Pregnant and in prison: Why the law doesn’t care for motherhood

So ignored and scorned are they that when Layla told prison staff she was in labour, they gave her a cup of tea and a paracetamol. Andy Martin speaks to author Angela Clarke, a prison visitor who has just written a new novel based on her experiences of the ‘pregnants’

Sunday 21 July 2019 11:33
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Illustration by Dilruba Tayfun
Illustration by Dilruba Tayfun

Gemma was 14 weeks pregnant when she was sentenced. She hadn’t intended to set fire to her building, she had only been trying to gas herself. No one else was harmed. She suffered from EUPD (Emotionally Unstable Personality Disorder), and had a full-blown breakdown aged 30. She was on bail for two-and-a-half years, in which time she had rebuilt her relationship with her two children, found a partner, a job, and a home. And she was pregnant. In the teeth of the pre-sentencing report arguing for her to remain at liberty, the judge locked her up for several years, together with her unborn child.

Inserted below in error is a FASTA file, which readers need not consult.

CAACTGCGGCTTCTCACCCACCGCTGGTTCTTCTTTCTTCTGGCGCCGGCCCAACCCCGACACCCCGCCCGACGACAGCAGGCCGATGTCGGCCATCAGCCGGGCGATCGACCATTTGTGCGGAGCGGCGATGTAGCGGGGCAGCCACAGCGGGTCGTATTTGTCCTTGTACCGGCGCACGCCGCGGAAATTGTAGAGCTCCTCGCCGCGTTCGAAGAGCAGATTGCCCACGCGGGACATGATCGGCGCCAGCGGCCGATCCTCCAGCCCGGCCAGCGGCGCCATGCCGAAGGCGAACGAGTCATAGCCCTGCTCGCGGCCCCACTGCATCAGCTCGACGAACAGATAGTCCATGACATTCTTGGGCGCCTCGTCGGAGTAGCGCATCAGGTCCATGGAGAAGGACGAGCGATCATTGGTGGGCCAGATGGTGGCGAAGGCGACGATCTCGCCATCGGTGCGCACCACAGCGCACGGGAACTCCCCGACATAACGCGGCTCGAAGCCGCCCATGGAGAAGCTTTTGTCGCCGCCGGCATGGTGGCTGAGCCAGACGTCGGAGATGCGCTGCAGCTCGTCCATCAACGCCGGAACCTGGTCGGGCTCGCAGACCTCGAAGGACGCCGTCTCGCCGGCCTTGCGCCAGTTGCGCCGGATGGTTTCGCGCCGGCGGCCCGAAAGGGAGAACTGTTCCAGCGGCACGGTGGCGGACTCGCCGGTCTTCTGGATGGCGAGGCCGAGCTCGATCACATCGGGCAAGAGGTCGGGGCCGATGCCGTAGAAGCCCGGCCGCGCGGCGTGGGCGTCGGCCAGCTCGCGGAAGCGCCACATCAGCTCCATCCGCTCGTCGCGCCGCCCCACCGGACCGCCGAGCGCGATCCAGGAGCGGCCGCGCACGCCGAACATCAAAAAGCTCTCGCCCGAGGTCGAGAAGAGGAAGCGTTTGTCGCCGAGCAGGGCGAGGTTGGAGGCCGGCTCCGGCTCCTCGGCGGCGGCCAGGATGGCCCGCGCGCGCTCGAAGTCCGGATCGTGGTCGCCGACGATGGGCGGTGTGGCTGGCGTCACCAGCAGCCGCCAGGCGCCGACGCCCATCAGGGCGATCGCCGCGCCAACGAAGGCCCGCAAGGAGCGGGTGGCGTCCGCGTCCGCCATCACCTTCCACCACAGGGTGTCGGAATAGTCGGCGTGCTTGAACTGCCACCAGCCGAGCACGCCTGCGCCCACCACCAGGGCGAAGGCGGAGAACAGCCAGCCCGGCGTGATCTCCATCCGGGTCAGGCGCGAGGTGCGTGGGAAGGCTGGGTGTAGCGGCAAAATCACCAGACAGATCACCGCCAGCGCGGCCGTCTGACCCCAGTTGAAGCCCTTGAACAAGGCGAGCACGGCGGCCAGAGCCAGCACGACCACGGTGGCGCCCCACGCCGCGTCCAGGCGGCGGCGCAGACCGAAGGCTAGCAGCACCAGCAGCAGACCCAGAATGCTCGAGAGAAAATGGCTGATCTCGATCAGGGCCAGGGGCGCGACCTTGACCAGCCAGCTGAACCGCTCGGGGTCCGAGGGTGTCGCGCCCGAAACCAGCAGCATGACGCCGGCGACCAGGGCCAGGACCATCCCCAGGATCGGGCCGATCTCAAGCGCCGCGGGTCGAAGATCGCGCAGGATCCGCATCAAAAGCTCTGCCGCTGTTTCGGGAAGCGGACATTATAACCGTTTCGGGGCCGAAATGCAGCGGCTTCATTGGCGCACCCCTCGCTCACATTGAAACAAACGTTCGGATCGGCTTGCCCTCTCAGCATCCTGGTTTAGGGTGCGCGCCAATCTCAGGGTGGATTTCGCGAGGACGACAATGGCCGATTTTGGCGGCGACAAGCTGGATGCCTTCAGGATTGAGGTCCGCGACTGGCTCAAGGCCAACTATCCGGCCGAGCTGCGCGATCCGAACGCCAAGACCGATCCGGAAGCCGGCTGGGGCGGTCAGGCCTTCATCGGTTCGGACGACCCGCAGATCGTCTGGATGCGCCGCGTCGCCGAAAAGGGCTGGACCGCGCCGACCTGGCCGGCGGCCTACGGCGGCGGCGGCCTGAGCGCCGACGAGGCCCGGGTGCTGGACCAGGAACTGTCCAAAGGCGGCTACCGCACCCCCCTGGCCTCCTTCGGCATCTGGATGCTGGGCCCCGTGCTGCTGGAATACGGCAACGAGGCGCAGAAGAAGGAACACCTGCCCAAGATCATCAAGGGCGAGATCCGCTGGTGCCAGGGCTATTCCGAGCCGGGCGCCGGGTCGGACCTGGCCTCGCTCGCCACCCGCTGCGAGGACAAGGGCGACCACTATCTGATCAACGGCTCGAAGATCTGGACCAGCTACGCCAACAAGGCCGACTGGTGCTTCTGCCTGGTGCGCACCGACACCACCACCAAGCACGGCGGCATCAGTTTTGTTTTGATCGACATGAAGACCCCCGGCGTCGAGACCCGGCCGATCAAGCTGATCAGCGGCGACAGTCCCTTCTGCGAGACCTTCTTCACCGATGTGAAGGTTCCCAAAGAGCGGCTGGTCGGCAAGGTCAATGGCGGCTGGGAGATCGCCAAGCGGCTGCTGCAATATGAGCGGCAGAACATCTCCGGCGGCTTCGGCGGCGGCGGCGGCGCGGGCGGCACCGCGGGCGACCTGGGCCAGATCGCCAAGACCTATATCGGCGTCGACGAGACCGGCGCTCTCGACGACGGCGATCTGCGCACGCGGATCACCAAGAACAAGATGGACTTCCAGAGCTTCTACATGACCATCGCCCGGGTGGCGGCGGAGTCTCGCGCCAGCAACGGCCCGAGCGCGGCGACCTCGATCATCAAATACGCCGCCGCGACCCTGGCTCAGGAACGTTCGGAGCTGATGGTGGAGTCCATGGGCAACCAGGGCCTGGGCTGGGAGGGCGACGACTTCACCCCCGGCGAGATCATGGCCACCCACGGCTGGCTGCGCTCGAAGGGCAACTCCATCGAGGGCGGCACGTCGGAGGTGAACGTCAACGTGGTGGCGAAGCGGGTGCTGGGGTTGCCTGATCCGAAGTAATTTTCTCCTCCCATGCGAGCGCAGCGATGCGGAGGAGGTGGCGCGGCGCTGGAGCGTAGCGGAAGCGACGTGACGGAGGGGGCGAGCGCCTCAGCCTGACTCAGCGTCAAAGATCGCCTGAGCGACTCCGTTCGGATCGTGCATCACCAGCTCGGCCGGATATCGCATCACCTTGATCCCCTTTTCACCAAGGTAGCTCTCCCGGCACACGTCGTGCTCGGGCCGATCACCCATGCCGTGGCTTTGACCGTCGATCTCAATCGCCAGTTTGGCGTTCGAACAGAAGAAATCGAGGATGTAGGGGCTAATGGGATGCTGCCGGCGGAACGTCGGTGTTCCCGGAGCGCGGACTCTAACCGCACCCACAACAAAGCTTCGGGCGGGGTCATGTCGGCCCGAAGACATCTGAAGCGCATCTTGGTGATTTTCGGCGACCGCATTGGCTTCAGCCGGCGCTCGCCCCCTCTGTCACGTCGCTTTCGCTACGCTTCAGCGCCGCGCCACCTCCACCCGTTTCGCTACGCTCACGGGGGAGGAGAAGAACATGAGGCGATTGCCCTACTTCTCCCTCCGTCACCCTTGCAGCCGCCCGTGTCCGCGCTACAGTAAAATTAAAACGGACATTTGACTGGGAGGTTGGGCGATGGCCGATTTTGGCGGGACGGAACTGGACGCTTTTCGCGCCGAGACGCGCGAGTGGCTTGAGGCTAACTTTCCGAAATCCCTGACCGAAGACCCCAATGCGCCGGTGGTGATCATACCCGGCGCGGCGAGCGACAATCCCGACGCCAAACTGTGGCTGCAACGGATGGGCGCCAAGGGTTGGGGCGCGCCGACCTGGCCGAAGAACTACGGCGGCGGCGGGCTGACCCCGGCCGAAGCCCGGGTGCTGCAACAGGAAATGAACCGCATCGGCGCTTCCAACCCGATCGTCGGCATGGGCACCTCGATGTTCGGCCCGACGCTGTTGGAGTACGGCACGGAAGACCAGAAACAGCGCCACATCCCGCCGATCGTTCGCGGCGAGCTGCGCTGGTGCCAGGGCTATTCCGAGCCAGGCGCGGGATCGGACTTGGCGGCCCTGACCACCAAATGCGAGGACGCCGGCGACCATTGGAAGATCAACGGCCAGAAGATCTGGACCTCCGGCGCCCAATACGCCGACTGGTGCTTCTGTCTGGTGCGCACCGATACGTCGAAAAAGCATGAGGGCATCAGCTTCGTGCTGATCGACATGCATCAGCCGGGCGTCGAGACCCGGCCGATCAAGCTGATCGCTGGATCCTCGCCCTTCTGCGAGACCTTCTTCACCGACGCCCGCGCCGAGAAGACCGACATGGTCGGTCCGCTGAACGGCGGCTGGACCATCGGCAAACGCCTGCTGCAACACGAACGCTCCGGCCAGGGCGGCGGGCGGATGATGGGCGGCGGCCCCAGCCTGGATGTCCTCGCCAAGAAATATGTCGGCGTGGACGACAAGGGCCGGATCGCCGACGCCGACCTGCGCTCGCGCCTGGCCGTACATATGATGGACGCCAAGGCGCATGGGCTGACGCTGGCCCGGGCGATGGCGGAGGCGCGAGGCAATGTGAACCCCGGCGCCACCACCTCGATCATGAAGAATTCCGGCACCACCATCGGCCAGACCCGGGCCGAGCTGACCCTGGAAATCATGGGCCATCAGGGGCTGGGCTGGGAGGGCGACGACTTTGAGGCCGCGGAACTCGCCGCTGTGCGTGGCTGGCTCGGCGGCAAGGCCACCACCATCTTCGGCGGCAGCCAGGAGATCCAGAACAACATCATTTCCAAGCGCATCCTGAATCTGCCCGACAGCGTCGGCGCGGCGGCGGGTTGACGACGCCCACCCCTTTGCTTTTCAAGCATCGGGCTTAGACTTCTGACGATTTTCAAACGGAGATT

She was shoved in a small holding room with 14 other women. Her medication was taken away. Instantly nauseous, she asked to be let out of the room because she was feeling sick. “You need to get used to it!” came the reply. She duly threw up.

The law takes no notice of pregnancy. The law is blind towards mothers-to-be. And prisons try to be for as long as possible. In theory, you get taken to the local hospital to give birth, with appropriate care, usually while handcuffed or chained to the bed and accompanied at all times by two guards (of either gender). But it doesn’t always work out that way.

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